It always made me feel like a little child to wander these ancient underground halls.
The ones who built them had been so much taller than us. I have to reach over my head to touch the smooth ceramic panel that will open the door. The heat from my hand powers it somehow, makes the massive stone slab glide to the side, even now, millions of years after it was first built.
I step into the great public hall. We don’t know what they used it for, but I imagine it something like a public park. There are stone sculptures, at least that’s the way I see them, columns that stretch up to the dark ceiling where the light I’m carrying won’t reach, and carvings on the walls. This one is a low-relief landscape, I recognize the profile of the ridges that can be seen from the top of the shaft, but what’s different is that smooth area that must have been a lake or a sea. Now it is dry, empty. I think there might be things that resemble plants, or at least fragile mineral structures that have been swept away after millennia of sand and wind.
The next panel looks more familiar to me. It’s more mountains, but they’re covered with trees. A forest. I reach up to brush at a dusty patch of pine needles with my gloved hand. There are creatures here, abstract but identifiable. Something very much like a deer, but with an elephant’s snout. Another one like a porcupine with a club tail. A bird that stands taller than me, like an ostrich with an eagle’s beak.
It’s Earth, millions of years ago.
The next panel shows our entire globe, carved from the red sandstone in perfect detail. Oceans, continents, mountains. It’s amazing. This isn’t the only place where we’ve found it. They had an obsession with Earth, these creatures, whatever they were.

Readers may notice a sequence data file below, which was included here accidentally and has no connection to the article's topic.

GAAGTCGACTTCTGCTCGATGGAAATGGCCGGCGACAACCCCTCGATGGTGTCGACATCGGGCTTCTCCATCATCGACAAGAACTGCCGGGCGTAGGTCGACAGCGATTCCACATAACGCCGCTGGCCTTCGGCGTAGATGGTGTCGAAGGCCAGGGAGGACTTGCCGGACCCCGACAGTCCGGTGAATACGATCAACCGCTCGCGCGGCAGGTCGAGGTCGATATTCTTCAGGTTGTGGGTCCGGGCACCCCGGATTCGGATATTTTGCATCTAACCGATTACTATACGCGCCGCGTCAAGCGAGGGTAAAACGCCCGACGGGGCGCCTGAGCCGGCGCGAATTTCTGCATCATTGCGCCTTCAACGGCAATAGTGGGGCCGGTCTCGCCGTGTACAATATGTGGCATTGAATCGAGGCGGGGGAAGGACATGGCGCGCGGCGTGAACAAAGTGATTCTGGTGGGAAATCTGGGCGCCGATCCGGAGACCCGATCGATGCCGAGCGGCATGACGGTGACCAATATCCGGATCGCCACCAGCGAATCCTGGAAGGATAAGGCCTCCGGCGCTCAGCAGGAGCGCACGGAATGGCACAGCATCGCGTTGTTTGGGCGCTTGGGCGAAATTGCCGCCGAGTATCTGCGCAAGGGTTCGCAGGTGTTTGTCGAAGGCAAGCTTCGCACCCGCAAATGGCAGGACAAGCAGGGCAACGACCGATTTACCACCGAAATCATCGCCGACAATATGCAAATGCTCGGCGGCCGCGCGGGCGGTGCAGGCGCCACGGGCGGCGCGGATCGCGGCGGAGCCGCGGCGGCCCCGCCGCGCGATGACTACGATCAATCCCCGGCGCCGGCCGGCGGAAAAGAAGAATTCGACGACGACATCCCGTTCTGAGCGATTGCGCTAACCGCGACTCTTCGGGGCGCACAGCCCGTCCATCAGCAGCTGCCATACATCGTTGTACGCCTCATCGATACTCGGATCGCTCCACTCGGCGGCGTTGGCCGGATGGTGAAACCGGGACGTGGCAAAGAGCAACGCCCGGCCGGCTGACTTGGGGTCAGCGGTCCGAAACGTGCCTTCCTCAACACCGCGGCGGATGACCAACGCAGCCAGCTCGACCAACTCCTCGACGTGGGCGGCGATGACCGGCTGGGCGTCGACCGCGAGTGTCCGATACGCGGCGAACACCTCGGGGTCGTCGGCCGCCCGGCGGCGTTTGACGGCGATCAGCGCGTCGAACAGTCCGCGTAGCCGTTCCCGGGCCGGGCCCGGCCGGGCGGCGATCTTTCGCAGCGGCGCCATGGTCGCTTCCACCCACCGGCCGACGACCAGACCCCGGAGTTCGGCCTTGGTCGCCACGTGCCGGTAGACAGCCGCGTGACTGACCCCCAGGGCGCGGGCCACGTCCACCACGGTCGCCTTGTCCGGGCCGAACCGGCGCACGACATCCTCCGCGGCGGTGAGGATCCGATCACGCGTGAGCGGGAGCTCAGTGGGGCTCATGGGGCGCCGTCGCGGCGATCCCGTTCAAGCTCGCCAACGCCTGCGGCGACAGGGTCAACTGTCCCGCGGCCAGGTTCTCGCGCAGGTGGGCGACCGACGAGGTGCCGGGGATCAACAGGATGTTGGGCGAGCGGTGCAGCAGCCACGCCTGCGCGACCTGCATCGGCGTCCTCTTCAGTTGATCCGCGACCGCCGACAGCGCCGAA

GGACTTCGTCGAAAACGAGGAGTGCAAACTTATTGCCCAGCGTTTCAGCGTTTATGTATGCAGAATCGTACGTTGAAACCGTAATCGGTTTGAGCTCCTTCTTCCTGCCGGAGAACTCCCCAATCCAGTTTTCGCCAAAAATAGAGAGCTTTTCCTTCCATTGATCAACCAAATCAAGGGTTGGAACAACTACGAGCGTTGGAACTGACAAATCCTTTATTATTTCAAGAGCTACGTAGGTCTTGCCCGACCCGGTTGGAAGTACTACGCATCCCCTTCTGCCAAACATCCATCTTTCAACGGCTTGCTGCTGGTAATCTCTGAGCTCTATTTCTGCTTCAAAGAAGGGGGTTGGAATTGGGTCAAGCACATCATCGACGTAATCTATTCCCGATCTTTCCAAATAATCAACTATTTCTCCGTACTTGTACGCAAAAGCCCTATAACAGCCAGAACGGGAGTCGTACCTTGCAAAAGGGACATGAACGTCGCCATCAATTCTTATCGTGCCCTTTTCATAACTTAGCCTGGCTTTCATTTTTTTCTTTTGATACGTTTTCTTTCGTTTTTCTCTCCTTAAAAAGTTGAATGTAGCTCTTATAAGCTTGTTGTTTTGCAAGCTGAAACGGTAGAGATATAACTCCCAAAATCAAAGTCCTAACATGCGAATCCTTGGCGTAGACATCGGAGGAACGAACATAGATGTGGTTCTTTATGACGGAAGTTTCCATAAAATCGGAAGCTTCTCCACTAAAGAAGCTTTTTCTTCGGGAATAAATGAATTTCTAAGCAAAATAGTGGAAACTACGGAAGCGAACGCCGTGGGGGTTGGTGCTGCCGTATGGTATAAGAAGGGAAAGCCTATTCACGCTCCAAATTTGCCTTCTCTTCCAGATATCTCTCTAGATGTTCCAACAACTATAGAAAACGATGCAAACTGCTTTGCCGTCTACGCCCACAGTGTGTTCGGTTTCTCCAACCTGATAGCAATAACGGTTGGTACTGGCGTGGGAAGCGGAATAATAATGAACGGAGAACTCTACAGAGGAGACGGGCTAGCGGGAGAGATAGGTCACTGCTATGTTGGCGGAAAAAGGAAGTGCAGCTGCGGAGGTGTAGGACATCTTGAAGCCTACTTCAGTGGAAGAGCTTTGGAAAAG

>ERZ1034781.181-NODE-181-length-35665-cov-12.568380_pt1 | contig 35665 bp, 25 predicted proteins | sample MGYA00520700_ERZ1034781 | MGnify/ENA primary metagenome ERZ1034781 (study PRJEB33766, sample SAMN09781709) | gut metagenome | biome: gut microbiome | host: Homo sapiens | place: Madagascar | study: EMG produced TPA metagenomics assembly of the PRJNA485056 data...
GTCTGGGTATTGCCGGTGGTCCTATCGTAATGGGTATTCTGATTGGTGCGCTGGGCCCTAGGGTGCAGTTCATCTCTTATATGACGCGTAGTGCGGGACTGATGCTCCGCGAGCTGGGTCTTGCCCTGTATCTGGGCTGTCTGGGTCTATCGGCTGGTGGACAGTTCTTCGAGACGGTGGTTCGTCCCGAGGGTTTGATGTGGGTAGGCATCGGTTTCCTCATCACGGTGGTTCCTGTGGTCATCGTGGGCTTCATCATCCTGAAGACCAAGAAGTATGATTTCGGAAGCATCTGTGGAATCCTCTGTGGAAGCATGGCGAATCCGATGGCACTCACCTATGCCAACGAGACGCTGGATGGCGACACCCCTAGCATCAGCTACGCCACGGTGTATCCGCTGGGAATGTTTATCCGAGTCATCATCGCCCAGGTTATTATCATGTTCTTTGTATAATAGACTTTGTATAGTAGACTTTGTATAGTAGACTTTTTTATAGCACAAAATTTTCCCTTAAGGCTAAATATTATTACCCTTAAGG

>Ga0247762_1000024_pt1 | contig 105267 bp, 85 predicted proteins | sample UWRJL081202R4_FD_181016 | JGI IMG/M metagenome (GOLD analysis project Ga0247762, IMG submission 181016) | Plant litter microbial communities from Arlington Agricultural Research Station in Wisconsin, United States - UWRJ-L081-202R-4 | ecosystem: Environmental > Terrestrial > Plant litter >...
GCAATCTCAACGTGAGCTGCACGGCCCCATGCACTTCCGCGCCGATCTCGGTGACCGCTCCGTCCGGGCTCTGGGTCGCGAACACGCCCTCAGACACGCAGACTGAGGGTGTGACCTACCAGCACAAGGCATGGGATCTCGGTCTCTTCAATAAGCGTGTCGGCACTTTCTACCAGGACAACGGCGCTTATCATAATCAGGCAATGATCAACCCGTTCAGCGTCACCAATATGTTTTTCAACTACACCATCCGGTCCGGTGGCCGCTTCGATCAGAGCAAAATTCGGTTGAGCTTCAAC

But for some reason, with all the depictions they made of their neighboring planet and the creatures that lived on it, they never left any images of themselves.
I climb up onto what might have been some kind of bench, that is if these creatures sat down. They left no remains of themselves, no bones, nothing. Some think they were gelatinous blobs, or maybe they were living rocks and their remains are lying around as rubble all over their tunnels here deep beneath the surface.
There’s a carving of mars too, small, up and to the left of Earth, their own world a mere afterthought in the stone mural.
And then I notice something new, something I haven’t seen before in all my studies of this place. There’s something on the wall between the two spheres. So small I overlooked it. I shine my light on it and it disappears. I need shadows to see it well. When I aim my beam just above it I can see it. There’s a whole row of them, marching like a line of ants between Mars and Earth.
These creatures, what if the left no remains because they all went away, and took everything that was part of themselves along? What if they all traveled to Earth?
What if they… they might be us.
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